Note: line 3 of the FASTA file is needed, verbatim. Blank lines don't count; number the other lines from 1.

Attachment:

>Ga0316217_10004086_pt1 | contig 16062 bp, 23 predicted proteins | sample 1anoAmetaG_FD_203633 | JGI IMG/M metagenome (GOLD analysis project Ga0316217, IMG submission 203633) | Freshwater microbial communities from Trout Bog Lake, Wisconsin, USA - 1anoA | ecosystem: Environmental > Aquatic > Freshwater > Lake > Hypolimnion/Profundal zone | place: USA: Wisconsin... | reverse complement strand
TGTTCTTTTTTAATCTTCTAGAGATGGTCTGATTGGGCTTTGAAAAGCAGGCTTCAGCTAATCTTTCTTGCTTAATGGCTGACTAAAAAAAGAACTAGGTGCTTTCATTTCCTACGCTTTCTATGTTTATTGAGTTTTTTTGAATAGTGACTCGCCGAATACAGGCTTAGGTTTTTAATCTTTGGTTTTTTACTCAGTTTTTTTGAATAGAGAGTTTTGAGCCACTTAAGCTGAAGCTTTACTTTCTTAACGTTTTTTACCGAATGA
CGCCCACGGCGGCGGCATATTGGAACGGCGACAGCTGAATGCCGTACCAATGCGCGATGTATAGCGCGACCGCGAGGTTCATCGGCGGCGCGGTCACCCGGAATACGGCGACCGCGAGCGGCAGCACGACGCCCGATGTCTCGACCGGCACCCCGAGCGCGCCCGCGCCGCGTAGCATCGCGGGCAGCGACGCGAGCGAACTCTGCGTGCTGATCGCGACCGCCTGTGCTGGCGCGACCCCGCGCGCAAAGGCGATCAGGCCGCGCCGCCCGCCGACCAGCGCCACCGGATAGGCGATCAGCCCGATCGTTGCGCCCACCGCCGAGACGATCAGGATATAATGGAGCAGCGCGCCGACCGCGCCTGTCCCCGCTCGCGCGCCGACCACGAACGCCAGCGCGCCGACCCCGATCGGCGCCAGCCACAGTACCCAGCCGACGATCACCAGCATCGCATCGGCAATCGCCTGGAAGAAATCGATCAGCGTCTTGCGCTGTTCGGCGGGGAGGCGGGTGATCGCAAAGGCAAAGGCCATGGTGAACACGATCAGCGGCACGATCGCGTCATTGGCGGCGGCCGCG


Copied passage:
CGCCCACGGCGGCGGCATATTGGAACGGCGACAGCTGAATGCCGTACCAATGCGCGATGTATAGCGCGACCGCGAGGTTCATCGGCGGCGCGGTCACCCGGAATACGGCGACCGCGAGCGGCAGCACGACGCCCGATGTCTCGACCGGCACCCCGAGCGCGCCCGCGCCGCGTAGCATCGCGGGCAGCGACGCGAGCGAACTCTGCGTGCTGATCGCGACCGCCTGTGCTGGCGCGACCCCGCGCGCAAAGGCGATCAGGCCGCGCCGCCCGCCGACCAGCGCCACCGGATAGGCGATCAGCCCGATCGTTGCGCCCACCGCCGAGACGATCAGGATATAATGGAGCAGCGCGCCGACCGCGCCTGTCCCCGCTCGCGCGCCGACCACGAACGCCAGCGCGCCGACCCCGATCGGCGCCAGCCACAGTACCCAGCCGACGATCACCAGCATCGCATCGGCAATCGCCTGGAAGAAATCGATCAGCGTCTTGCGCTGTTCGGCGGGGAGGCGGGTGATCGCAAAGGCAAAGGCCATGGTGAACACGATCAGCGGCACGATCGCGTCATTGGCGGCGGCCGCG